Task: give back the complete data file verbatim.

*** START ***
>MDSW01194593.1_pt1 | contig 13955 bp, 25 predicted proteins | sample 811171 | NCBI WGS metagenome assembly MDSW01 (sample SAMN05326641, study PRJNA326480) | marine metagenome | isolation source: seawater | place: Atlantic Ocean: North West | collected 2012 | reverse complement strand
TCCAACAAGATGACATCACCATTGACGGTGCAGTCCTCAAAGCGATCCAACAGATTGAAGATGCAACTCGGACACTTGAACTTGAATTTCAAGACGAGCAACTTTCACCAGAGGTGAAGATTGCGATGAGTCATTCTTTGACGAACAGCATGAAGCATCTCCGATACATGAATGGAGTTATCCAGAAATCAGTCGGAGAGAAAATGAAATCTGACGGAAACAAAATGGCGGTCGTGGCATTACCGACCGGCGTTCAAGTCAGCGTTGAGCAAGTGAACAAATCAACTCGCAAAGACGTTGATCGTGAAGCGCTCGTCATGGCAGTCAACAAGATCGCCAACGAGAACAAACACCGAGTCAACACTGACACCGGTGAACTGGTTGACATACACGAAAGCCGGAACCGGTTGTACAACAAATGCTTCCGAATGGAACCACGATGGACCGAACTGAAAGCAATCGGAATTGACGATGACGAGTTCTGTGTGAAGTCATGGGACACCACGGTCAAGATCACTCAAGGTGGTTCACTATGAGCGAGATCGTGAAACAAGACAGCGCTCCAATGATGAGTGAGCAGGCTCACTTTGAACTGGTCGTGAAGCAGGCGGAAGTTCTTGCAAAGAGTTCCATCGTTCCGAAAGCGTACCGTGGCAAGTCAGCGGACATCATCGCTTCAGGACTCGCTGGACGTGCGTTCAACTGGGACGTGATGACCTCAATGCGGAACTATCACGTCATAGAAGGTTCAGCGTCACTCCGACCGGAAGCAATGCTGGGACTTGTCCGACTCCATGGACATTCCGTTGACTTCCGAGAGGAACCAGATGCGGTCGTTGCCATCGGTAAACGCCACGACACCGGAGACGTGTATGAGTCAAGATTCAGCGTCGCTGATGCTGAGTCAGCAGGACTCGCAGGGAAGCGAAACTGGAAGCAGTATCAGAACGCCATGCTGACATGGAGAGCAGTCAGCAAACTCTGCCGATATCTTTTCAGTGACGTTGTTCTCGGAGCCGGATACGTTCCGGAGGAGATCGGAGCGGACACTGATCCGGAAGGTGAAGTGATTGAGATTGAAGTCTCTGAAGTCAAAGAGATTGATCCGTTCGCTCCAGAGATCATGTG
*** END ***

>MDSW01194593.1_pt1 | contig 13955 bp, 25 predicted proteins | sample 811171 | NCBI WGS metagenome assembly MDSW01 (sample SAMN05326641, study PRJNA326480) | marine metagenome | isolation source: seawater | place: Atlantic Ocean: North West | collected 2012 | reverse complement strand
TCCAACAAGATGACATCACCATTGACGGTGCAGTCCTCAAAGCGATCCAACAGATTGAAGATGCAACTCGGACACTTGAACTTGAATTTCAAGACGAGCAACTTTCACCAGAGGTGAAGATTGCGATGAGTCATTCTTTGACGAACAGCATGAAGCATCTCCGATACATGAATGGAGTTATCCAGAAATCAGTCGGAGAGAAAATGAAATCTGACGGAAACAAAATGGCGGTCGTGGCATTACCGACCGGCGTTCAAGTCAGCGTTGAGCAAGTGAACAAATCAACTCGCAAAGACGTTGATCGTGAAGCGCTCGTCATGGCAGTCAACAAGATCGCCAACGAGAACAAACACCGAGTCAACACTGACACCGGTGAACTGGTTGACATACACGAAAGCCGGAACCGGTTGTACAACAAATGCTTCCGAATGGAACCACGATGGACCGAACTGAAAGCAATCGGAATTGACGATGACGAGTTCTGTGTGAAGTCATGGGACACCACGGTCAAGATCACTCAAGGTGGTTCACTATGAGCGAGATCGTGAAACAAGACAGCGCTCCAATGATGAGTGAGCAGGCTCACTTTGAACTGGTCGTGAAGCAGGCGGAAGTTCTTGCAAAGAGTTCCATCGTTCCGAAAGCGTACCGTGGCAAGTCAGCGGACATCATCGCTTCAGGACTCGCTGGACGTGCGTTCAACTGGGACGTGATGACCTCAATGCGGAACTATCACGTCATAGAAGGTTCAGCGTCACTCCGACCGGAAGCAATGCTGGGACTTGTCCGACTCCATGGACATTCCGTTGACTTCCGAGAGGAACCAGATGCGGTCGTTGCCATCGGTAAACGCCACGACACCGGAGACGTGTATGAGTCAAGATTCAGCGTCGCTGATGCTGAGTCAGCAGGACTCGCAGGGAAGCGAAACTGGAAGCAGTATCAGAACGCCATGCTGACATGGAGAGCAGTCAGCAAACTCTGCCGATATCTTTTCAGTGACGTTGTTCTCGGAGCCGGATACGTTCCGGAGGAGATCGGAGCGGACACTGATCCGGAAGGTGAAGTGATTGAGATTGAAGTCTCTGAAGTCAAAGAGATTGATCCGTTCGCTCCAGAGATCATGTG